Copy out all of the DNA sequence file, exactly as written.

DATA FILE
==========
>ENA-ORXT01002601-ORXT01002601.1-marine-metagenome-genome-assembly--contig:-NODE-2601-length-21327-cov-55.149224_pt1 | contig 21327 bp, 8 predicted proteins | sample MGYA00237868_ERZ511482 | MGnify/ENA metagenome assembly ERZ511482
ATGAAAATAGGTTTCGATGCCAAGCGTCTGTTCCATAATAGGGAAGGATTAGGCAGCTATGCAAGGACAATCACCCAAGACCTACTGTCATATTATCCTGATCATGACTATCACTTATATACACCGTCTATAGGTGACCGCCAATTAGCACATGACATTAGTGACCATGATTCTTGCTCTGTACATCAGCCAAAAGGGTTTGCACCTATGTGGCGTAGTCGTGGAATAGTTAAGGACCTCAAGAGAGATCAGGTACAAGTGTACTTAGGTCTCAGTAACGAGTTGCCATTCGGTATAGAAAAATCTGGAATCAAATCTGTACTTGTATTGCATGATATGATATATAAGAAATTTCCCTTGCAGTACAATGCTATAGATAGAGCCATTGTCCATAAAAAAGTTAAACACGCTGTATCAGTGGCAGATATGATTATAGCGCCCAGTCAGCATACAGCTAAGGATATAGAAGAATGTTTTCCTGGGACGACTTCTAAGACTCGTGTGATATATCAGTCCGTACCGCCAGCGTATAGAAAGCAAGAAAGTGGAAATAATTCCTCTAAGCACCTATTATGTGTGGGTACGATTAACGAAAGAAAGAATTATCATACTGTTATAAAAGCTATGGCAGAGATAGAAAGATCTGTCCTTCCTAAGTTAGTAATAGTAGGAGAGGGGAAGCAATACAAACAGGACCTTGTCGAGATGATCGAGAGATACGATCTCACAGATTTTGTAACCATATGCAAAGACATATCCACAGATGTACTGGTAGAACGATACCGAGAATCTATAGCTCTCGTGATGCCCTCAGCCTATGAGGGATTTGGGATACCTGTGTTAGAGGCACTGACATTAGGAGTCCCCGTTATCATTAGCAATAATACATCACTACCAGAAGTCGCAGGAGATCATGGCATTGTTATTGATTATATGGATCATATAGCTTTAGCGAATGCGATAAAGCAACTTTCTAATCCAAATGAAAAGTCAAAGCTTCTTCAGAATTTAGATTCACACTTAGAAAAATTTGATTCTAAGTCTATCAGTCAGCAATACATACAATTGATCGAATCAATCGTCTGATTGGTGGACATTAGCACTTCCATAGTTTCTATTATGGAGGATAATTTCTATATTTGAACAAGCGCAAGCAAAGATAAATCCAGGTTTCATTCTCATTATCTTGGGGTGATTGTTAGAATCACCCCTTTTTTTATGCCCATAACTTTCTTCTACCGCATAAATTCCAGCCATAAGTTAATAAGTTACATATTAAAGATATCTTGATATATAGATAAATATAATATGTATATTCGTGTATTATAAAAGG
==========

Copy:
>ENA-ORXT01002601-ORXT01002601.1-marine-metagenome-genome-assembly--contig:-NODE-2601-length-21327-cov-55.149224_pt1 | contig 21327 bp, 8 predicted proteins | sample MGYA00237868_ERZ511482 | MGnify/ENA metagenome assembly ERZ511482
ATGAAAATAGGTTTCGATGCCAAGCGTCTGTTCCATAATAGGGAAGGATTAGGCAGCTATGCAAGGACAATCACCCAAGACCTACTGTCATATTATCCTGATCATGACTATCACTTATATACACCGTCTATAGGTGACCGCCAATTAGCACATGACATTAGTGACCATGATTCTTGCTCTGTACATCAGCCAAAAGGGTTTGCACCTATGTGGCGTAGTCGTGGAATAGTTAAGGACCTCAAGAGAGATCAGGTACAAGTGTACTTAGGTCTCAGTAACGAGTTGCCATTCGGTATAGAAAAATCTGGAATCAAATCTGTACTTGTATTGCATGATATGATATATAAGAAATTTCCCTTGCAGTACAATGCTATAGATAGAGCCATTGTCCATAAAAAAGTTAAACACGCTGTATCAGTGGCAGATATGATTATAGCGCCCAGTCAGCATACAGCTAAGGATATAGAAGAATGTTTTCCTGGGACGACTTCTAAGACTCGTGTGATATATCAGTCCGTACCGCCAGCGTATAGAAAGCAAGAAAGTGGAAATAATTCCTCTAAGCACCTATTATGTGTGGGTACGATTAACGAAAGAAAGAATTATCATACTGTTATAAAAGCTATGGCAGAGATAGAAAGATCTGTCCTTCCTAAGTTAGTAATAGTAGGAGAGGGGAAGCAATACAAACAGGACCTTGTCGAGATGATCGAGAGATACGATCTCACAGATTTTGTAACCATATGCAAAGACATATCCACAGATGTACTGGTAGAACGATACCGAGAATCTATAGCTCTCGTGATGCCCTCAGCCTATGAGGGATTTGGGATACCTGTGTTAGAGGCACTGACATTAGGAGTCCCCGTTATCATTAGCAATAATACATCACTACCAGAAGTCGCAGGAGATCATGGCATTGTTATTGATTATATGGATCATATAGCTTTAGCGAATGCGATAAAGCAACTTTCTAATCCAAATGAAAAGTCAAAGCTTCTTCAGAATTTAGATTCACACTTAGAAAAATTTGATTCTAAGTCTATCAGTCAGCAATACATACAATTGATCGAATCAATCGTCTGATTGGTGGACATTAGCACTTCCATAGTTTCTATTATGGAGGATAATTTCTATATTTGAACAAGCGCAAGCAAAGATAAATCCAGGTTTCATTCTCATTATCTTGGGGTGATTGTTAGAATCACCCCTTTTTTTATGCCCATAACTTTCTTCTACCGCATAAATTCCAGCCATAAGTTAATAAGTTACATATTAAAGATATCTTGATATATAGATAAATATAATATGTATATTCGTGTATTATAAAAGG